The clip that’s being shared around takes about 2 1/2 minutes from start to finish — and, in my opinion, it is actually quite irritating to watch … because the frame-rate at which it is being played is vastly greater than that at which it was filmed. This phenomenon — which persists only because of the appalling laziness of the very people who affect to value the world’s old filmic heritage — is something that I have hated with a passion since I was a small boy watching silent, black-and-white film of people walking, marching or dancing in stupidly fast and jerky ways, and not being able to do anything about it.

Well, now I am able to do something about it. I have today downloaded the film; made my own video version which plays back at a speed that is reduced by more than half; and re-uploaded this version to YouTube. So what you’ll see when you click on the panel below is something that takes well over 5 minutes to get through — and reveals a good deal of human and animal detail that simply was not visible previously. In particular, I am touched by the sight of the couple that lazily walks across the road, apparently deep in conversation. We will never, ever know who they were; but in their wholly anonymous way, they have entered the historical record — and they didn’t even look up as they did it…

Feel free to play both videos at the same time: Schoenberg’s 1906 First Chamber Symphony reunited with the city and the era in which it was conceived…

[[You can see the original version of the film here.]]

Of course, if we can do this with 1906, the question naturally arises as to whether we can do it with any other year. And the fact is that we can: it turns out that another Viennese video from the same source exists on YouTube — this time from 1911.

As you’ll see, a lot has happened to Vienna in the intervening five years: for one thing, the fact that we now notice several petrol-driven cars in the same place suggests that the age of motoring has definitely arrived, at least for the Viennese elite.

And a lot has happened to Schoenberg’s musical thinking, too — as you will hear from the recording of the 1911 Herzgewächse (‘Foliage of the Heart’), Op. 20, for coloratura soprano, celesta, harmonium, and harp. (The title and text are from a poem by Maurice Maeterlinck; an attempt at an English translation can be found here. )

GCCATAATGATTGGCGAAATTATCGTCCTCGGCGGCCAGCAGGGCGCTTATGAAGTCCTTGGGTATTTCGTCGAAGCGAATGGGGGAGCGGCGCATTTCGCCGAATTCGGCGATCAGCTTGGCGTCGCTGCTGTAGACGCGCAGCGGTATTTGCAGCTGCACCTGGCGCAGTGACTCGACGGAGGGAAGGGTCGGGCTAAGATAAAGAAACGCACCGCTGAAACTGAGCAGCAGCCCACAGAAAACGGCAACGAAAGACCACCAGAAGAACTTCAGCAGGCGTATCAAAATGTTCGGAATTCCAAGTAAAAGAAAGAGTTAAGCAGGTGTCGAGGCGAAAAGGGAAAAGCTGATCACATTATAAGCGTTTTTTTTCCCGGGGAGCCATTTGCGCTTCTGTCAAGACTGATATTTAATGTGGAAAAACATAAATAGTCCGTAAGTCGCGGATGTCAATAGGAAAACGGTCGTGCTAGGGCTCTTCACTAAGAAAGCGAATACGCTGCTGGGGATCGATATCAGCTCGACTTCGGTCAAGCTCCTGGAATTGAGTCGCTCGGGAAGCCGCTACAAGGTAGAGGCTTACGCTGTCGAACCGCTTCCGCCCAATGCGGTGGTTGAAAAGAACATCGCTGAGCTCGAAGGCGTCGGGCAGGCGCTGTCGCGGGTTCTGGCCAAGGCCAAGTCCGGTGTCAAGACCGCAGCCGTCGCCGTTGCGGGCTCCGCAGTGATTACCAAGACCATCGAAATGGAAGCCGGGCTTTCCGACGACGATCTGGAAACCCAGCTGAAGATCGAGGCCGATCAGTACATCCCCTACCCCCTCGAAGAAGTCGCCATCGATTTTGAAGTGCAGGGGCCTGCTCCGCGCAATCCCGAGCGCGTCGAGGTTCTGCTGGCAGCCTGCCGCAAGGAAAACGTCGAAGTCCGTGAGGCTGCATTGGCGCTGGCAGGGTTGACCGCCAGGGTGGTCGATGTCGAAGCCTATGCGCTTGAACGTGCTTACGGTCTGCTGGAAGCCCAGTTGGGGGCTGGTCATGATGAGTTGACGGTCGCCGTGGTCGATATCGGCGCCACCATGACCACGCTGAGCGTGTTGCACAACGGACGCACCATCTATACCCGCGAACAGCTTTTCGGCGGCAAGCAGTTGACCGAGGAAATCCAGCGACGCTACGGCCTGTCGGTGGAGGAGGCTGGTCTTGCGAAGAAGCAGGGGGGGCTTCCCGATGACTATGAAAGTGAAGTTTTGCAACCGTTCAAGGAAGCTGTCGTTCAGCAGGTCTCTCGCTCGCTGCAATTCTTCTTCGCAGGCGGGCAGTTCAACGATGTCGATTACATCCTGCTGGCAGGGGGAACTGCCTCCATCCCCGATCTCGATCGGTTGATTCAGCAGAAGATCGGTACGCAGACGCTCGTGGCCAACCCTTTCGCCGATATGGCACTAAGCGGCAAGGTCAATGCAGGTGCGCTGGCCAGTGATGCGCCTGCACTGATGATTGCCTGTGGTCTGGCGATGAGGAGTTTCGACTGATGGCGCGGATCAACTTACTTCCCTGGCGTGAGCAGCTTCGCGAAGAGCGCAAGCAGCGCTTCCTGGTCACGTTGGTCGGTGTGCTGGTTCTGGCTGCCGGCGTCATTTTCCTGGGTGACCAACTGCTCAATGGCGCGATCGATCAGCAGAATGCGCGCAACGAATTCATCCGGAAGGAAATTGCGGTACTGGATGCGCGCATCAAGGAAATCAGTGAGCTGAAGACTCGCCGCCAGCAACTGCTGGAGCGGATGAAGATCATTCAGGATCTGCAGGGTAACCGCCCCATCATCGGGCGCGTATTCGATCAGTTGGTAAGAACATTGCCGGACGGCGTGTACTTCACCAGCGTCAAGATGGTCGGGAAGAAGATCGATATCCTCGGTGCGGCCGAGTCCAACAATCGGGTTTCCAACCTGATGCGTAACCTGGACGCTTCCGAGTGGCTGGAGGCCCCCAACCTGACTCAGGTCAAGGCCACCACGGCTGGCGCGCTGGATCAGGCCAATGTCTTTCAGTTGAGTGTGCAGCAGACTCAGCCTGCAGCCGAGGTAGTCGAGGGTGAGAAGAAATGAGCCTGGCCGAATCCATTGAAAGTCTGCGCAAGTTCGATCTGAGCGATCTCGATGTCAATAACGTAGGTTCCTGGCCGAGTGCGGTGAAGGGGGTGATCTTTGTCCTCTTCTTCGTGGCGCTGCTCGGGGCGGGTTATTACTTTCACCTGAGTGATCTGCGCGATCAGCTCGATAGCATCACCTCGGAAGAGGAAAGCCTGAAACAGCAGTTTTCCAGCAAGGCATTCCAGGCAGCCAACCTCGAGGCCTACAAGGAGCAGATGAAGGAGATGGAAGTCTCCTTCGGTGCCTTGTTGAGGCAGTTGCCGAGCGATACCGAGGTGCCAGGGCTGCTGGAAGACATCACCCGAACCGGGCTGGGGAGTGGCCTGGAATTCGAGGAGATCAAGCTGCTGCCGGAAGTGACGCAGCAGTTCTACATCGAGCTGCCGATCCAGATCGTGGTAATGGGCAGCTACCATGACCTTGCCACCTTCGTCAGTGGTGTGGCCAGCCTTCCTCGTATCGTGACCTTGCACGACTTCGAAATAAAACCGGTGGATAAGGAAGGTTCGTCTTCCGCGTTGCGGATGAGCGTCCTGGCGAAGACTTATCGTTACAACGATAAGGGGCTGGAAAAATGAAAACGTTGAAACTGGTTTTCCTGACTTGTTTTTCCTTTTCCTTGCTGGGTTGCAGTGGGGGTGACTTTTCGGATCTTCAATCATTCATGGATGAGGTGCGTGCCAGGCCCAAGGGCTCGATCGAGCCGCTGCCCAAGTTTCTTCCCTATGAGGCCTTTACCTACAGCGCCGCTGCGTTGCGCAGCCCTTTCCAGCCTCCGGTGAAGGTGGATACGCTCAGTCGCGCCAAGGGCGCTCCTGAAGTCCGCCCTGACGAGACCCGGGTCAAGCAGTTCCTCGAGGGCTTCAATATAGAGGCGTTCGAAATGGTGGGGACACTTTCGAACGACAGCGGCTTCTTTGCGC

In the case of this historical footage, too, I have felt obliged to produce my own video version which plays back at a slower speed — though only about 30% slower in this case.

Once again: I’m not suggesting that there is any deep point to be made by seeing film of a city and a population within which a particular composer lived and worked and produced a particular piece of music. It’s just nice to have a glimpse of things are they were around the same time — and which everybody involved took for granted to an extent that is simply impossible for us to recapture…

[[You can see the original version of the film here.]]

[[Insert: I’ve been in touch with the folks at Filmarchiv Austria, and they say that no date more precise than a year can be assigned to these two films. So all we have beyond that is the impression that the 1906 film looks like summer, and the 1911 film looks like winter…]]

For the rest, if anyone feels that I have slowed either film too much, then do let me know: the error will be fixable…

MD

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2 thoughts on “City of Dreams…

  1. Fascinating to watch. I’d say they may both be slowed down a little too much – going by the occasional people running (a man from right to left at 2:25 in the second one, and a man at 2:15 in the first one both look a bit too floaty, for example) or moving out of the way of trams (two or three times in the first one). Good though, thanks.

    Like